“Well,” she said, “then it was lucky you chose this bakery. There are no better pastries anywhere; your son will be pleased. And they include a whole box of birthday candles for free. They’re darling—red, blue, pink, yellow, some with flowers or butterflies, animals, anything you could want.”
She smiled faintly, in a way that seemed perfectly suited to the quiet of the bakery. I found myself wondering whether she understood that my son had died. Or perhaps she knew only too well about people dying.
*   *   *
Long after I had realized that my son would not be coming back, I kept the strawberry shortcake we were meant to have eaten together. I passed my days watching it rot. First, the cream turned brown and separated from the fat, staining the cellophane wrapper. Then the strawberries dried out, wrinkling up like the heads of deformed babies. The sponge cake hardened and crumbled, and finally a layer of mold appeared.
“Mold can be quite beautiful,” I told my husband. The spots multiplied, covering the shortcake in delicate blotches of color.
“Get rid of it,” my husband said.
I could tell he was angry. But I did not understand why he would speak so harshly about our son’s birthday cake. So I threw it in his face. Mold and crumbs covered his hair and his cheeks, and a terrible smell filled the room. It was like breathing in death.
*   *   *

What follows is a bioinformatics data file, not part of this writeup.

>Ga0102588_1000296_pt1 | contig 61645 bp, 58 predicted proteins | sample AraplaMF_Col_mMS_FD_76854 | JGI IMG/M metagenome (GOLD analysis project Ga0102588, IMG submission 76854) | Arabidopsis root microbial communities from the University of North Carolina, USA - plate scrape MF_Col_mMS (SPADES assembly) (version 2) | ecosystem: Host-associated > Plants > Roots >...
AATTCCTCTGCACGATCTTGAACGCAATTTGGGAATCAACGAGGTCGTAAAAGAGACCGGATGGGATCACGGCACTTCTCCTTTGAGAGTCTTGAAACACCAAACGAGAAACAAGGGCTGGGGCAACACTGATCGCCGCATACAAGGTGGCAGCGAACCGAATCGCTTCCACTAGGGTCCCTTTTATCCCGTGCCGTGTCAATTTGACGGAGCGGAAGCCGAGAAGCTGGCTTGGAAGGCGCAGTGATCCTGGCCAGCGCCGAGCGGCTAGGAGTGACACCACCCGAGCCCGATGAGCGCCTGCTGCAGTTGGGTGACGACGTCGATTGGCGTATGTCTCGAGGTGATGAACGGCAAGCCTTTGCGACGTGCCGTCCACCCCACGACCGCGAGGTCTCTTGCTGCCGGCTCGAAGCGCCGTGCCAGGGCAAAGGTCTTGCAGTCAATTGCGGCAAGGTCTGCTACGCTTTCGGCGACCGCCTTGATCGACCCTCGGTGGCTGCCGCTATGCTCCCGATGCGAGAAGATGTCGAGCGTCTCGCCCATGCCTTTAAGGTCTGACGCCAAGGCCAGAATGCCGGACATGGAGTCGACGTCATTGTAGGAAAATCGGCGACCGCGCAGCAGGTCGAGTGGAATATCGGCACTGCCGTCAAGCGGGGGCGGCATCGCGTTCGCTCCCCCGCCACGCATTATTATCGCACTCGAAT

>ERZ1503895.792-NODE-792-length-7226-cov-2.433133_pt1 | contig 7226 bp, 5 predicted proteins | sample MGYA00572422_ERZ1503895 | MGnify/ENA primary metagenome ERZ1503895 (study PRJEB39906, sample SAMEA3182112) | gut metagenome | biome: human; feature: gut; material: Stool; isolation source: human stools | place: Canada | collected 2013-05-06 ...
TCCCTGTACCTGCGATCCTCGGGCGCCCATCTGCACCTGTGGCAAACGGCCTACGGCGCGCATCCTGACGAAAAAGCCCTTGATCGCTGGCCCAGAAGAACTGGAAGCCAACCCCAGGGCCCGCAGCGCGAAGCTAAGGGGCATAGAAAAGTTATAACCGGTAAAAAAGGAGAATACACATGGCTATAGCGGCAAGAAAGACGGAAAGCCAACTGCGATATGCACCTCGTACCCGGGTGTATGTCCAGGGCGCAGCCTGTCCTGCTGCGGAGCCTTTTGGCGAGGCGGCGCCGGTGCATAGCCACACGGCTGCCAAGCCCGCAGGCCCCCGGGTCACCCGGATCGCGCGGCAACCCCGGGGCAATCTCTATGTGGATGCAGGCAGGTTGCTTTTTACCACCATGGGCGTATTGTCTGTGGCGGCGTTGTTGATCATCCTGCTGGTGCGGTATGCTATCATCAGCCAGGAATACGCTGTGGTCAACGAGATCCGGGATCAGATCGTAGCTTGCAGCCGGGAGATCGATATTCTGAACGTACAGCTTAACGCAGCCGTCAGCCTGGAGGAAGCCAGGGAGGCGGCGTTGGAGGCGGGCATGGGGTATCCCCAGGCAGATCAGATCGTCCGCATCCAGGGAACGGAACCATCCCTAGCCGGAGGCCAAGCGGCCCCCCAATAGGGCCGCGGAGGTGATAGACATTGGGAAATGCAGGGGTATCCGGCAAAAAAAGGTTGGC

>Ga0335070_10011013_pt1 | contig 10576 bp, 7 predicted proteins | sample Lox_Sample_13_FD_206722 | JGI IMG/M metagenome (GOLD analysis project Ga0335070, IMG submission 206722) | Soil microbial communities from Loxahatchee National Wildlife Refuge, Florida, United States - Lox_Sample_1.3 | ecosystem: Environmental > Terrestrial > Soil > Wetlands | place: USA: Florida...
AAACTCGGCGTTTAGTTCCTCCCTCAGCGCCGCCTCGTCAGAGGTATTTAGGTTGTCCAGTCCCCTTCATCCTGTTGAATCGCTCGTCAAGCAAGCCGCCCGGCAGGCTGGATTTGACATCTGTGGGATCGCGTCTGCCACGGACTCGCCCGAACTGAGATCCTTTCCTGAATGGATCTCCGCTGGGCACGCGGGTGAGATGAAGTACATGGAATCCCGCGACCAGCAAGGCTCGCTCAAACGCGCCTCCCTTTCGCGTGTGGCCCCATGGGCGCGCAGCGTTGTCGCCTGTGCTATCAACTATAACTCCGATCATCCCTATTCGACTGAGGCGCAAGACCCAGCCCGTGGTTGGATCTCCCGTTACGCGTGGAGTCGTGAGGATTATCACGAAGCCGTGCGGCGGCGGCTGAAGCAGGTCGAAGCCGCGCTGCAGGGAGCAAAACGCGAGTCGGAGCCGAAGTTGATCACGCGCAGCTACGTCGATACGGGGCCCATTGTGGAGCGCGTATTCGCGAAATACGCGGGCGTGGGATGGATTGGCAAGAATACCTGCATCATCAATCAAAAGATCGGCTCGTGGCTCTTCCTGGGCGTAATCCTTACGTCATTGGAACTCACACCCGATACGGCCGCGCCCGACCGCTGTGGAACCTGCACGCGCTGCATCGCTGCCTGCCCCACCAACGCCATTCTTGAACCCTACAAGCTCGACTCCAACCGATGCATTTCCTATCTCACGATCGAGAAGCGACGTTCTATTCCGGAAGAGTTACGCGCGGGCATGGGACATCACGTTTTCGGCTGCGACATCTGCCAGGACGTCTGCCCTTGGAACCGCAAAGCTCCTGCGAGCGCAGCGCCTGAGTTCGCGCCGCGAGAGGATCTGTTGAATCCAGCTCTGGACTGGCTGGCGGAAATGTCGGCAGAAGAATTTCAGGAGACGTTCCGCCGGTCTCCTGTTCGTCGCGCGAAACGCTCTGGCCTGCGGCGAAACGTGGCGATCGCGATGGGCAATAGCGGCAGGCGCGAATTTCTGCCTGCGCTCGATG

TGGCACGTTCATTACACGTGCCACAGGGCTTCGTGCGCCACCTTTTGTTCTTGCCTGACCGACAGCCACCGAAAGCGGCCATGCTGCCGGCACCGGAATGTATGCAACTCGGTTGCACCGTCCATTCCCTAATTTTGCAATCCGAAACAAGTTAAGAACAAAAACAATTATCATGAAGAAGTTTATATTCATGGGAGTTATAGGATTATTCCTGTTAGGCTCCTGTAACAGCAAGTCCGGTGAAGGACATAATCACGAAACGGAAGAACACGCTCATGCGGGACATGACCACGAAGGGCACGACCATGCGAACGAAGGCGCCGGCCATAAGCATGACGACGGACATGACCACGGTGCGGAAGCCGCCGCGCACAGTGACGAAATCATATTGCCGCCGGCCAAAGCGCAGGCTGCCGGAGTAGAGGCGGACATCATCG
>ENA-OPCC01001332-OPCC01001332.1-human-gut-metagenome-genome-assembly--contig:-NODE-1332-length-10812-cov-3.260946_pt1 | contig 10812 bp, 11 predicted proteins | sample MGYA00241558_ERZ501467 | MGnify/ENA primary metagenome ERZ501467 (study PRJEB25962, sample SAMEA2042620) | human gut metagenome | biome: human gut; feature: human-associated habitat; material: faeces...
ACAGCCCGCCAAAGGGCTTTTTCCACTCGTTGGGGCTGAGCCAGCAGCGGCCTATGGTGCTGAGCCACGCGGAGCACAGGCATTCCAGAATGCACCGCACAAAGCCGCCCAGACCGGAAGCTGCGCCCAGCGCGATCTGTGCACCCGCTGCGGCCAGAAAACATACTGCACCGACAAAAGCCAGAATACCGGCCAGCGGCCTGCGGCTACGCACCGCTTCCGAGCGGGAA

The strawberry shortcakes were displayed right on the upper shelf of the pastry case, the most prominent place in the shop. Each was topped with three whole strawberries. They looked perfectly preserved, no sign of mold.
“I think I’ll be going,” the old woman said. She stood up, smoothed her apron, and glanced out the window toward the square, as though looking one last time for the return of the bakery shop girl.
“I’ll wait a little longer,” I said.
“You do that,” she said, reaching out to gently touch my hand. Hers was callused and wrinkled—made rough by her work—and she had dirt under her fingernails. Still, her hand was warm and comforting, perhaps like the heat from those little birthday candles she had mentioned. “I’m going to check on a couple of places where the girl might be, and if I find her I’ll tell her to come straight back.”
“Thank you,” I said.
“Not at all … Good-bye.”
Clutching her wallet under her arm, she turned to leave. As she stepped through the revolving door, I noticed that her apron strings were coming untied in the back. I tried to stop her, but I was too late. She disappeared into the crowd in the square, and I was alone again.
*   *   *
He was an intelligent child. He could read his favorite picture book from beginning to end aloud without making a single mistake. He would use a different voice for each character—the piglet, the prince, the robot, the old man. He was left-handed. He had a broad forehead and a mole on one earlobe. When I was busy making dinner, he would often ask questions I did not know how to answer. Who invented Chinese characters? Why do people grow? What is air? Where do we go when we die?
After he was gone, I began to collect newspaper clippings about children who had died under tragic circumstances. Each day I would go to the library and gather articles from every newspaper and magazine, and then make copies of them.